It's been longest ride for Wilson

It is one of the most terrifying sights in sports - the instant a thoroughbred racehorse falters and throws his rider to the ground, directly in harm's way.

All types of thoughts race through an onlooker's mind about what might be the result, and many of them are scary. Usually, the worst is expected, and when the jockey arises unhurt, a gratifying sigh of relief follows.


On May 8, a week before this year's Preakness at Pimlico Race Course, veteran Rick Wilson wasn't so fortunate.

His mount, Advance to Go, stumbled and unseated him, then a helpless Wilson was kicked in the head. His condition was listed as critical for almost a week at Maryland Shock Trauma Center before he began improving and was transferred to Kernan Hospital, where he remained until Father's Day, when he finally went home.


Today, more than three months later, his recovery continues with visits to Sinai Hospital.

The injuries he suffered will almost surely end the riding career of a tough-minded man who began as an underage teenager astride quarter horses in his native Oklahoma.

"It's very frustrating," Wilson said at his home outside Sykesville. "I wanted to retire on my own terms."

Wilson, who turned 51 this month, has been told by doctors to avoid "contact sports for a year because of my head" but with his typical tenacity, Wilson won't completely dismiss a return to the saddle. It has been his entire life and he has been very successful, riding nearly 5,000 winners overall and in the Kentucky Derby twice and Preakness five times.

Wilson considers his most exciting victory to have been with Barbizon Streak at old Liberty Bell Park outside Philadelphia, where they upset Mr. Prospector, who went on to become one of the most fabled sires of all time.

Recently, Wilson's most visible efforts have come aboard the amazing filly Xtra Heat, who scored 13 victories and two runner-up finishes with Wilson aboard. The total includes five graded wins. "She was all heart," Wilson said. "One in a million."

"I told him I'd support whatever decision he makes," said his wife, Jean, a nurse by profession whose knowledge of the medical treatment has been a blessing during the long road to near-normalcy. "But I'm really not too keen on him coming back."

"Thank God I have a few options," said Wilson, whose ability to handle horses would seem to make him a viable candidate for training. "I want to be in the racing end of it. When the time comes, I'll decide."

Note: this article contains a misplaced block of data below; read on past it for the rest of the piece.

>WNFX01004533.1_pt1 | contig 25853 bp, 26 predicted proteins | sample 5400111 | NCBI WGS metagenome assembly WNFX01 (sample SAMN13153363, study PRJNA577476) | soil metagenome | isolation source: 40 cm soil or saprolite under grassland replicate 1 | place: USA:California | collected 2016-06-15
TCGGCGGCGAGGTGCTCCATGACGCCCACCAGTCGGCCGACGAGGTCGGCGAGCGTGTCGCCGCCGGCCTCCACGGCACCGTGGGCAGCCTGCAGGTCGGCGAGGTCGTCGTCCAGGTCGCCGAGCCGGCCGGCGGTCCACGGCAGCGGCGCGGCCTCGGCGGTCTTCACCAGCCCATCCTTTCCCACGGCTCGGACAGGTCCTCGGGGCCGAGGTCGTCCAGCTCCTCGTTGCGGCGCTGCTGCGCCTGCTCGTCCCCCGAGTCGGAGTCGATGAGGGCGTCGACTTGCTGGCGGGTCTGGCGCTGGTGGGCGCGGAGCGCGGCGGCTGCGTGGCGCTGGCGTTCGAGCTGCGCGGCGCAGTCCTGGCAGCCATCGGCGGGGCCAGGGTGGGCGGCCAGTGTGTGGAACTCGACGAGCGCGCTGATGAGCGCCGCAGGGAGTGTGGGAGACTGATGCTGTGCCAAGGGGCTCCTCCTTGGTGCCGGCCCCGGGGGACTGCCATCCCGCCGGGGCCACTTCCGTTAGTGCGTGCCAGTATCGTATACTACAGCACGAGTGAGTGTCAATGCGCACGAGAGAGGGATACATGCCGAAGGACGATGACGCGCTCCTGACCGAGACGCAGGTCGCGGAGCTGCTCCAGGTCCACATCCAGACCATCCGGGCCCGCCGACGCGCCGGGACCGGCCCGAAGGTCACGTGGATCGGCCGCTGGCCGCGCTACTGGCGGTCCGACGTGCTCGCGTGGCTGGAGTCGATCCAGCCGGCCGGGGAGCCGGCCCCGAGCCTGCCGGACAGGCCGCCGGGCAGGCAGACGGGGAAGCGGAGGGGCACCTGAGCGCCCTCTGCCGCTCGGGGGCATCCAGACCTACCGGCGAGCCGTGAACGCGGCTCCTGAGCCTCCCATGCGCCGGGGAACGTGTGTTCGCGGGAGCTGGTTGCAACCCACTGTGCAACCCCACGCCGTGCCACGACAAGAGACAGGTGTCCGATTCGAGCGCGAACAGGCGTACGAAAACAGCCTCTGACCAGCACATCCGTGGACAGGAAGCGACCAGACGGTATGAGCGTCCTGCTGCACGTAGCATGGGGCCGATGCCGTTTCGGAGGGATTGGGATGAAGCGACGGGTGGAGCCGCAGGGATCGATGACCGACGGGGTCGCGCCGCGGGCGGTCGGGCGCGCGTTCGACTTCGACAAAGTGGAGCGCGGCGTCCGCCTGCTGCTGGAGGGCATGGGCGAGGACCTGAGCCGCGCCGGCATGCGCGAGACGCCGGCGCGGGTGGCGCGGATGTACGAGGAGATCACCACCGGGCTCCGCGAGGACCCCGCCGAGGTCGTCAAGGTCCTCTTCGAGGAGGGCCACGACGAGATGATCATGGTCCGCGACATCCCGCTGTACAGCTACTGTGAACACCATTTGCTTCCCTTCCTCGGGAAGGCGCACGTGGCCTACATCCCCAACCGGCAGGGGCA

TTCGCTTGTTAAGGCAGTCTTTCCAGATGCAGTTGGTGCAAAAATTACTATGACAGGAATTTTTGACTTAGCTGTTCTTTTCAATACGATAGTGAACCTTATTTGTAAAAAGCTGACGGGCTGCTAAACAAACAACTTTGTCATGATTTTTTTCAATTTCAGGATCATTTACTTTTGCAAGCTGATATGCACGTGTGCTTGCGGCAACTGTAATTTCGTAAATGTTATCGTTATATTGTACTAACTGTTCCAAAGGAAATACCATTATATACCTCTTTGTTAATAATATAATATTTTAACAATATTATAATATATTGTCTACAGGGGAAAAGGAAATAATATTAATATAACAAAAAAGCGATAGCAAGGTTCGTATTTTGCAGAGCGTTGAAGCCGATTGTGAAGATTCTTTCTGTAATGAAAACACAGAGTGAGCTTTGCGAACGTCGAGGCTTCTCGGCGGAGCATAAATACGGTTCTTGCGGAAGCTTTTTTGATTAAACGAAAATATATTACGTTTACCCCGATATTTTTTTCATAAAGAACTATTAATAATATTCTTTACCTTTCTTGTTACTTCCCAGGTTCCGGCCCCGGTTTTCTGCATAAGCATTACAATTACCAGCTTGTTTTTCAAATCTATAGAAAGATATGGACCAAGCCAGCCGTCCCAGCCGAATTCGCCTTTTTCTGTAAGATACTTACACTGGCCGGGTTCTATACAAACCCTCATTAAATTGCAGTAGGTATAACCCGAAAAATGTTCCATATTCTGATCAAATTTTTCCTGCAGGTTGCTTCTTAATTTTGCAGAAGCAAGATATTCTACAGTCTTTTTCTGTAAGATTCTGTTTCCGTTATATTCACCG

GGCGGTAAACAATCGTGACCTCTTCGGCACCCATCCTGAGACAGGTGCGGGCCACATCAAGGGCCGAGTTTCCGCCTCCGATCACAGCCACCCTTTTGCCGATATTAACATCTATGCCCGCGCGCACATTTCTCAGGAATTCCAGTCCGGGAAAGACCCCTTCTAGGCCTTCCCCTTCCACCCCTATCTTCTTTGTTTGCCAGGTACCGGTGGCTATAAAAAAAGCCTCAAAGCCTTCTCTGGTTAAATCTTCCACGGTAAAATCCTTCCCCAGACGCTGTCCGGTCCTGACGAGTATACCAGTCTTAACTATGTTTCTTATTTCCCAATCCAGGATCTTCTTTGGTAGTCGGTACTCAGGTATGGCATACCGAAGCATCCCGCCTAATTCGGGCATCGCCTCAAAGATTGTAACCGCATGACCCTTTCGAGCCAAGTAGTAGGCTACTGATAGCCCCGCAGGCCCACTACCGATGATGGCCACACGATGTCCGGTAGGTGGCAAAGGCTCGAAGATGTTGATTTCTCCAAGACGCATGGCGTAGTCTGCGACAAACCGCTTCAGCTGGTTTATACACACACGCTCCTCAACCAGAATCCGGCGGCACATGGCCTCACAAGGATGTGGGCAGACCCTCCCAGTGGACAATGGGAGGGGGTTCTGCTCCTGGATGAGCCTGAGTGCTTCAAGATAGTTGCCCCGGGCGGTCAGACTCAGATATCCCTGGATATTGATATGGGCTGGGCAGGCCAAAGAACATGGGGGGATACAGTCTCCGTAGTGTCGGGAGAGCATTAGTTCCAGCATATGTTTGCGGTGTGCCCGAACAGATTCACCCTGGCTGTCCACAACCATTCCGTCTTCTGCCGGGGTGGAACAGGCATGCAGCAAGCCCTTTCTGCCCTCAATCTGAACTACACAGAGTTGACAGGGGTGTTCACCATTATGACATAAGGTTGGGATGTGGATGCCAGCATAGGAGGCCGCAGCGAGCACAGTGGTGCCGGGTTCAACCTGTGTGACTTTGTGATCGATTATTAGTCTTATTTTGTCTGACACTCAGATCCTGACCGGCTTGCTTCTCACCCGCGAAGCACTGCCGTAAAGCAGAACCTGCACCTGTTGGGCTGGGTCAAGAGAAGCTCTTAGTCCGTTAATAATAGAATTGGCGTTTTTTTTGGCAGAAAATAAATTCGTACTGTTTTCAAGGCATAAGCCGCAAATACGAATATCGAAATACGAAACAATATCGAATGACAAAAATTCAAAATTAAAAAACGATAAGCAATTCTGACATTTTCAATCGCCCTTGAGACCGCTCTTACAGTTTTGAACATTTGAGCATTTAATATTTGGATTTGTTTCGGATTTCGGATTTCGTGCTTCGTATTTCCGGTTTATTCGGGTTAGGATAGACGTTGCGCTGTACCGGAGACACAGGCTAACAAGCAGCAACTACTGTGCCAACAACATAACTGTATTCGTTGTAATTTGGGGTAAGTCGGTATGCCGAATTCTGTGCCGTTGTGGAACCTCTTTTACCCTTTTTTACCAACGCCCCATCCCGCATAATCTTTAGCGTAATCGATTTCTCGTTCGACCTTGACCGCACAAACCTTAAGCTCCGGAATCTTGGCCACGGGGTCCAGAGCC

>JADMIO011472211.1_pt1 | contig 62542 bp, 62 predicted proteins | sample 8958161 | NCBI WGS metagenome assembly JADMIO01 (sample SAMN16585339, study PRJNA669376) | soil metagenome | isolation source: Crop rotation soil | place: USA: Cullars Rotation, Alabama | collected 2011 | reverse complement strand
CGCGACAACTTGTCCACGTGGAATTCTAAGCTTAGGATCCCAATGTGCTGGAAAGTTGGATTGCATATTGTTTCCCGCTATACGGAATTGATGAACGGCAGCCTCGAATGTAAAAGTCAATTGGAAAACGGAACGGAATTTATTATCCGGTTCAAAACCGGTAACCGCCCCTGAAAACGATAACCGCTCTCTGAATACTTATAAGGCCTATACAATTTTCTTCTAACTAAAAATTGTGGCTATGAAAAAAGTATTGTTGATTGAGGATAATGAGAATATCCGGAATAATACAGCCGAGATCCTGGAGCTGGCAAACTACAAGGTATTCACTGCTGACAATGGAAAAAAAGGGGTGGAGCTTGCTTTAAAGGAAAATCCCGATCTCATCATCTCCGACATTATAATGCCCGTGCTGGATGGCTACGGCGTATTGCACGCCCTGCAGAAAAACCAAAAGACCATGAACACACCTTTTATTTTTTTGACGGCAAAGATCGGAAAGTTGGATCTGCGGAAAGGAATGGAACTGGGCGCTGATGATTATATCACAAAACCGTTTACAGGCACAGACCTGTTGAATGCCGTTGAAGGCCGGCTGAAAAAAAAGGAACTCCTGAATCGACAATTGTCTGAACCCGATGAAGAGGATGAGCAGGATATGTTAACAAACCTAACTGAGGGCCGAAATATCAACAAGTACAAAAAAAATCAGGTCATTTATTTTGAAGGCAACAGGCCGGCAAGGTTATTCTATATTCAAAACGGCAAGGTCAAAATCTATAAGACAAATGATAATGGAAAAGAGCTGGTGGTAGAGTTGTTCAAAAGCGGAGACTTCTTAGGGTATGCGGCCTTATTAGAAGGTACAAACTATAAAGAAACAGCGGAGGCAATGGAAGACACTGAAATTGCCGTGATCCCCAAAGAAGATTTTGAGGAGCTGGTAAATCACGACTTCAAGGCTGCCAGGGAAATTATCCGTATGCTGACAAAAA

He is leaning toward applying to become a steward, citing the headaches involved with being a trainer or a jockey's agent.

"Owners now just run horses until they can't run anymore," he said. "It used to be if a horse was sore, you'd turn him out until he recovered. Now, they don't care about the animal. Owners tell trainers where to run and when. It's too much of a business. And there's a problem with getting help. There are a lot of headaches and pressure in training."

Wilson visits a psychiatrist to "work through the depression and anger" and faces several more possible surgeries. He has undergone a tracheotomy, passed a swallow test and is gaining weight back after "looking like skin and bones", according to Jean.

The cornea in his right eye suffered damage, along with nerves on the right side of his face, and his equilibrium also has been affected by the accident.

"It's a wait-and-see game to see how much I do get back," he said.

He feeds himself and takes medication via a tube embedded in his abdomen. He can bathe himself and conduct daily activities almost normally.


The distortion in his right eye, which requires frequent application of eye drops to keep it moist, is the only outward sign that he had such a horrific spill.

It wasn't the first time. In October 2001, his right femur was broken when his horse fell and the one behind him ran over him. The recuperation lasted more than a year.

"It's a rush being a rider," he said. "If you ride enough, you know you're going to get hurt. But you can get killed crossing a road, too."

He said the support he received after the accident was overwhelming. Telephone calls, letters and cards poured in by the hundreds. "There were too many to count," said Jean. Among his visitors was John Servis, trainer of Smarty Jones.

In the Maryland jockey colony, nobody is a fiercer competitor than Wilson. He has proved that all over again.

"God was looking out for me," he said.


Rick Wilson's career highlights

Wins: 4,939, 20th all time

Triple Crown mounts: 7

Single-day best: Six wins at Philadelphia Park

Winningest mount: Xtra Heat (13 wins, two second-place finishes)